Rates as of 05:30 GMT
JPY was the biggest mover on a trade-weighted basis. The move had nothing to do with the Bank of Japan (BoJ) meeting, which finished about two hours after the big move in the currency. Instead, it was entirely due to a sharp fall in the RMB (I’m using CNH in this graph and have inverted it). The RMB fell sharply on worries about China’s coronovirus after a government panel confirmed that it could spread by human-to-human transmission. Friday is the start of the Lunar New Year in China, which sees the greatest migration of people on earth as hundreds of millions of people travel back from the cities to their villages. This is the perfect opportunity for the virus to spread across the country. Shades of Sars!!! So far though the virus seems to be much less deadly than Sars, but still, it doesn’t sound like fun.
We can use the exact same graph to explain the movement of AUD (red line):
BoJ meeting ends
In any event, the BoJ remained on hold, as virtually all economists expected. There was no change in its forward guidance or its targets for rates or asset purchases. It did revise its growth outlook up slightly, reflecting the expected boost from fiscal stimulus, and lowered its inflation forecast minimally over the three-year forecast period. In other words, no change in stance, no big change in the outlook, no major effect on the currency.
GBP was higher even though UK PM Johnson suffered his first loss in a Brexit-related bill. The House of Lords rejected several amendments to the Withdrawal Agreement Bill (WAB). My guess though is that it’s economics, not politics, that’s moving GBP for once. I think people have turned slightly more optimistic ahead of today’s UK labor market data, which is expected to show the unemployment remaining at its 45-year low (see below).
The World Economic Forum at Davos begins today. The Great and the Good from around the world will be assembled here until Thursday – I’ve heared that 1,500 private planes fly in so the grandees can discuss global warming and other big issues. Bloomberg, CNBC, Reuters and every other news agency will be trying to corner these folks and get them to appear on air, plus many of them will be participating in panel discussions (such as Bank of England Gov. Carney on today’s panel about “Solving the Growth Equation”).Sometimes some people make market-affecting comments. Sometimes they make effective comments. Hear Historian Rutger Bregman berate the billionaires about tax avoidance: https://www.youtube.com/watch?v=r5LtFnmPruU There’s likely to be a lot of talk about philanthropy, but not much about why wealthy people should pay more in taxes.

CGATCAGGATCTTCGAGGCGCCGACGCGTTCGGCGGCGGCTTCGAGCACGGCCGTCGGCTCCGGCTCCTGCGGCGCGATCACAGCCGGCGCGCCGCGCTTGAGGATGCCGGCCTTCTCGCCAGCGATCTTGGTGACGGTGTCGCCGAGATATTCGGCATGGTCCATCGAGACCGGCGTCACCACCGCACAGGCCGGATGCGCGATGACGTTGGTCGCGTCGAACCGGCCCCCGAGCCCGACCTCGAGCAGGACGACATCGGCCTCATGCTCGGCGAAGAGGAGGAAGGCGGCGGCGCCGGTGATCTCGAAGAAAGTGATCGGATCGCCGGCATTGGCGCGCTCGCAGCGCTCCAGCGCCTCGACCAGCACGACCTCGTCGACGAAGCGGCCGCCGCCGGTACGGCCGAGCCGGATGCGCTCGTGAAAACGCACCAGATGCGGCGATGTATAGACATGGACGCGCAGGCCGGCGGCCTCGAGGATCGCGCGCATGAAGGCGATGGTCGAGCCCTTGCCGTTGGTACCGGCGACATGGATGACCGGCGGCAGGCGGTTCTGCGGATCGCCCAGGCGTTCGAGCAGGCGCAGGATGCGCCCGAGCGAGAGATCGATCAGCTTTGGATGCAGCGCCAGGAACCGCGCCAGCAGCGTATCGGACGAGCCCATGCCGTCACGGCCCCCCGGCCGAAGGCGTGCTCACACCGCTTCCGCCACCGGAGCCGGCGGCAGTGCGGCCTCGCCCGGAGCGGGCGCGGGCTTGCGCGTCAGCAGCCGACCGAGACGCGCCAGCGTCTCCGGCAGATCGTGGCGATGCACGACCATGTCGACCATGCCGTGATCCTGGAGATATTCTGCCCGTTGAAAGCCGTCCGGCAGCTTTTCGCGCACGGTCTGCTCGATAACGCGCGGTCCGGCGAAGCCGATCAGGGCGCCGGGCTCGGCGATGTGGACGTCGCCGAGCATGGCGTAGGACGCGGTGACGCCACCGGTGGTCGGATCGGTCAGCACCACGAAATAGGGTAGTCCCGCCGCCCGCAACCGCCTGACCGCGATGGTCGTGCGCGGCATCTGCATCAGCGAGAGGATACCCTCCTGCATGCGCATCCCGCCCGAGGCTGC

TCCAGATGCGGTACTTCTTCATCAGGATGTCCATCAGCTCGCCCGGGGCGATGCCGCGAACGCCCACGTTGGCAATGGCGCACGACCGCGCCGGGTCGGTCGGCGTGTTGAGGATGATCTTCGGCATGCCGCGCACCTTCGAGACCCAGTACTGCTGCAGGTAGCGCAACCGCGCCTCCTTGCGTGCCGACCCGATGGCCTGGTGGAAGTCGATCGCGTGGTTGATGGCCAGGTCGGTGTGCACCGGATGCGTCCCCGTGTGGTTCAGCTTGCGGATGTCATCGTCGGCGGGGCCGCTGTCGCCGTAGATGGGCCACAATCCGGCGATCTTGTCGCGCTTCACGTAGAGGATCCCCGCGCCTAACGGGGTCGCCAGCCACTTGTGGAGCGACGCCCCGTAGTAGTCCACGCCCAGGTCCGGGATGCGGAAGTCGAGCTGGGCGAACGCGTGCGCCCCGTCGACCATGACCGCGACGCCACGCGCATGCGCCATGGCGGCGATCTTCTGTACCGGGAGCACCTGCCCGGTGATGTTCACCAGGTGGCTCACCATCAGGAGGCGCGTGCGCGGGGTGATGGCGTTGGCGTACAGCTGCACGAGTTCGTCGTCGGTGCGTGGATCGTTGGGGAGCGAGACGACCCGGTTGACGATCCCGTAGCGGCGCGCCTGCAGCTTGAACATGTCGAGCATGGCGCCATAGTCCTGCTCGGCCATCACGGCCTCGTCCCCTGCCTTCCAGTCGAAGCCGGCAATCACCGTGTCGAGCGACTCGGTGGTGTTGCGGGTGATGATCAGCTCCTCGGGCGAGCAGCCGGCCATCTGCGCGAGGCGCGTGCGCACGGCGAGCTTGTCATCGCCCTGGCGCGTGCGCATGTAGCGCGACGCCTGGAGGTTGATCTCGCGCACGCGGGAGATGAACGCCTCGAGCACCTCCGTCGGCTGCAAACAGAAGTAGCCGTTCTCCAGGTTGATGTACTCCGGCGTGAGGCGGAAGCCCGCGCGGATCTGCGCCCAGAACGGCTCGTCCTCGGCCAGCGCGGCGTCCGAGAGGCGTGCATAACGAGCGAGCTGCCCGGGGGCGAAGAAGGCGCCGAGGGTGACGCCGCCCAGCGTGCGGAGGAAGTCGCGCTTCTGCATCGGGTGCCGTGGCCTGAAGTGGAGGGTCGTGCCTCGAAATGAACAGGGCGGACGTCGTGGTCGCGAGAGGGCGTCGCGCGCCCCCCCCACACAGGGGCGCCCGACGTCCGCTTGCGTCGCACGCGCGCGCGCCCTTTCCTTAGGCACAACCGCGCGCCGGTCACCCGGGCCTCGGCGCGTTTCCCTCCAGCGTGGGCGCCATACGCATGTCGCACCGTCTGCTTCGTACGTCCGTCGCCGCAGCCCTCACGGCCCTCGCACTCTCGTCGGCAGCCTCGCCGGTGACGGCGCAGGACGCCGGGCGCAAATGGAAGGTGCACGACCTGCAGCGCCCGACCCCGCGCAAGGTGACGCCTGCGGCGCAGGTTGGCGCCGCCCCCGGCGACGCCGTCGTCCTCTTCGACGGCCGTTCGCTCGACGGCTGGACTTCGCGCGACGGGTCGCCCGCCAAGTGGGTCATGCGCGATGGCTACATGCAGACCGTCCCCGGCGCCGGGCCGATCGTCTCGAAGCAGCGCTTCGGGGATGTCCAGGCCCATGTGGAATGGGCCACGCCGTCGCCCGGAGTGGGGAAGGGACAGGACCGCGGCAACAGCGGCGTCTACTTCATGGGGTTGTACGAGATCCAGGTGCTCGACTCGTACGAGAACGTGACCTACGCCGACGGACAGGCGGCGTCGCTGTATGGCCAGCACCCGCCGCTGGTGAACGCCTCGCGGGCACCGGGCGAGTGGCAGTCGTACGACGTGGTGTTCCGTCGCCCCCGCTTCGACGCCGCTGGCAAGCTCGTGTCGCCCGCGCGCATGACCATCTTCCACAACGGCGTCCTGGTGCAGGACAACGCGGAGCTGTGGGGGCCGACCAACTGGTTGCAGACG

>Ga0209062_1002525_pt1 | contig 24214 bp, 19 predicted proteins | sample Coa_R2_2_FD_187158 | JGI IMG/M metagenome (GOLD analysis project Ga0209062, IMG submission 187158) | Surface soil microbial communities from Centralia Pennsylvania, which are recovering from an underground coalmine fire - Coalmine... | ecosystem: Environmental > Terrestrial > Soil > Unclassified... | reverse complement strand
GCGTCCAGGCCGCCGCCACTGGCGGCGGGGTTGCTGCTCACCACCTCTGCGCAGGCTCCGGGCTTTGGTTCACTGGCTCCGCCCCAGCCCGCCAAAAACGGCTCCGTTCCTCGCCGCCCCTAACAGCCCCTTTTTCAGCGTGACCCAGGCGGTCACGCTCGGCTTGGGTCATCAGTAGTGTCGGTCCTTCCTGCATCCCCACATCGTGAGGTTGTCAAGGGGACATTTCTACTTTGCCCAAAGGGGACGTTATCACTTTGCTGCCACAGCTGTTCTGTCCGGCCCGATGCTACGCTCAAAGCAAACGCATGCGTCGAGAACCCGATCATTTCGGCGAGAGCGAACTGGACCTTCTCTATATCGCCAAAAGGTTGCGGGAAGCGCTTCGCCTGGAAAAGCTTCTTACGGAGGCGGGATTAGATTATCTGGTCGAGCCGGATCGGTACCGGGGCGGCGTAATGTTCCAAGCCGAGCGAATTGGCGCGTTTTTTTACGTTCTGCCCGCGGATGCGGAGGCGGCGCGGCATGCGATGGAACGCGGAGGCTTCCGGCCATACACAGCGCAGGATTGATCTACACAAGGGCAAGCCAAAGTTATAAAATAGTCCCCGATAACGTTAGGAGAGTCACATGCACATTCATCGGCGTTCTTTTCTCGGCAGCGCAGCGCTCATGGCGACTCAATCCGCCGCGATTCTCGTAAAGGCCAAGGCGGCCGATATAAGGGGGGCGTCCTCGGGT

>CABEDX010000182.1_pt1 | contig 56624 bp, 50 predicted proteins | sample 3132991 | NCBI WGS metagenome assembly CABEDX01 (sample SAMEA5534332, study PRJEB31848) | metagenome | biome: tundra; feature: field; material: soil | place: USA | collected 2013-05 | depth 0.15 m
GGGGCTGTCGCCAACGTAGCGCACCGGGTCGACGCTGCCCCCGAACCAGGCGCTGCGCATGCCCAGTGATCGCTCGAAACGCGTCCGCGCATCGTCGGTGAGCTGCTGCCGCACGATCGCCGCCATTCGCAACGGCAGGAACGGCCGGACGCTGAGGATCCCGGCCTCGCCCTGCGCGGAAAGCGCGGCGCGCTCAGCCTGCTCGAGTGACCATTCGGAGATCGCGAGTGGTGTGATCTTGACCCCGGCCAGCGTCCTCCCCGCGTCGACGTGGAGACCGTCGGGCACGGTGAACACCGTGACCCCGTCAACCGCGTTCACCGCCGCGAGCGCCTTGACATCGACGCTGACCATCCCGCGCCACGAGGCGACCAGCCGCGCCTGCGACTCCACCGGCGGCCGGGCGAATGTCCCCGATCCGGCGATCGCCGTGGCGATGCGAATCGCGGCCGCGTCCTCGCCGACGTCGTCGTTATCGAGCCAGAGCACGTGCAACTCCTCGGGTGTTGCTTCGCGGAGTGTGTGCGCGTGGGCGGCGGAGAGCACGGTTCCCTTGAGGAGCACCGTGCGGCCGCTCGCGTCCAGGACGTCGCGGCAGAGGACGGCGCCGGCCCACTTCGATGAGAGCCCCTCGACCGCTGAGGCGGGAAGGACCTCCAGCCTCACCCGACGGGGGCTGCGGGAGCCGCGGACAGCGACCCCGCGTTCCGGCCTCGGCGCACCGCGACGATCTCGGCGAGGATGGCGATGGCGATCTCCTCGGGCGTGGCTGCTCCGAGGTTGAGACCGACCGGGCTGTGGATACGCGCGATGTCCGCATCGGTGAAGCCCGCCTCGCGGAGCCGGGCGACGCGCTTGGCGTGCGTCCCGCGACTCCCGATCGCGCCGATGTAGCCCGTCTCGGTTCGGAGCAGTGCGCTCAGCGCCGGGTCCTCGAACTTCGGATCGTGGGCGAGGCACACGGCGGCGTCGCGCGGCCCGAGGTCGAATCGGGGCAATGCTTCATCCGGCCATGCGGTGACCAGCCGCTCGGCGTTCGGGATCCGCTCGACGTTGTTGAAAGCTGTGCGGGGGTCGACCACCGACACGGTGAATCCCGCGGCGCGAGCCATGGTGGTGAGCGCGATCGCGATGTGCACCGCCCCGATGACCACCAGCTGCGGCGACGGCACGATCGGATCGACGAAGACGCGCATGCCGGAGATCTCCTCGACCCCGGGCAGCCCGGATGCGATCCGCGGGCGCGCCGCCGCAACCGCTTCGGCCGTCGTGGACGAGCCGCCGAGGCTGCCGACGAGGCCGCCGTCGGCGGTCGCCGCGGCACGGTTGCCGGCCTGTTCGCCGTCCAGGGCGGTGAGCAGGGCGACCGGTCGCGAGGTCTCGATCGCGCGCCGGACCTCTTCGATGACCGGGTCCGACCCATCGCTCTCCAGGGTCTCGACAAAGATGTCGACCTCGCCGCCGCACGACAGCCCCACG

Trump is expected to address the assembled masses today. No idea what he’s going to talk about – perhaps Iran and NATO? Or dish washers again? I wonder if any of the non-US press will be less deferential than the captive US press and comment on Trump’s obvious physical and mental deterioration: his odd gait, his difficulty standing unsupported, his inability to speak coherently. Plus signs of drug abuse: his dilated pupils and incessant sniffling while talking.
As for today’s indicators, we start off with the UK labor data. The odds of a rate cut at next week’s Bank of England meeting have been increasing recently as the economic data shows further deterioration – Friday’s retail sales figures for example were disappointing, showing a month-on-month drop instead of the expected rise.
Today’s labor data though is expected to be reassuring – employment is expected to have grown at a pace well above the recent depressed trend, while the unemployment rate is forecast to remain at the decades-low 3.8% rate (Before last year, the last time it was down at 3.8% was January 1975.)
Wage growth though is expected to slow further as a result of several public-sector wage settlements, which tend to be lower than those in the private sector. That may compound worries about the health of the consumer.
My feeling is that these data will probably be neutral for the pound – that the large rise in employment may be explained away as simply mean-reversion after four months of job losses or low employment growth (like what happened in June) and not the start of a new trend in hiring. However they don’t show any deterioration in the employment situation either, which is reassuring. Most of all though this is November data – the market is probably more interested in Friday’s purchasing managers’ indices for January, which are obviously more up-to-date and will reflect post-election sentiment.
The ZEW survey of analysts, economists and other useless types is forecast to show a continued improvement in sentiment towards the German economy. The indices for both the current situation and expectations are forecast to improve, largely at the same pace so that the difference between the two stays roughly the same. But at least that difference is positive, meaning that people expect the German economy to improve. EUR positive
Canada’s manufacturing sales are expected to be down for the second month in a row. This would send the six-month moving down further into negative territory as the rebound in May falls out of the calculation. Given the Bank of Canada’s focus on the health of the consumer – it said its decisions would be based on “the sources of resilience in the Canadian economy – notably consumer spending and housing activity” — this might be cause for some concern at tomorrow’s Bank of Canada meeting. CAD negative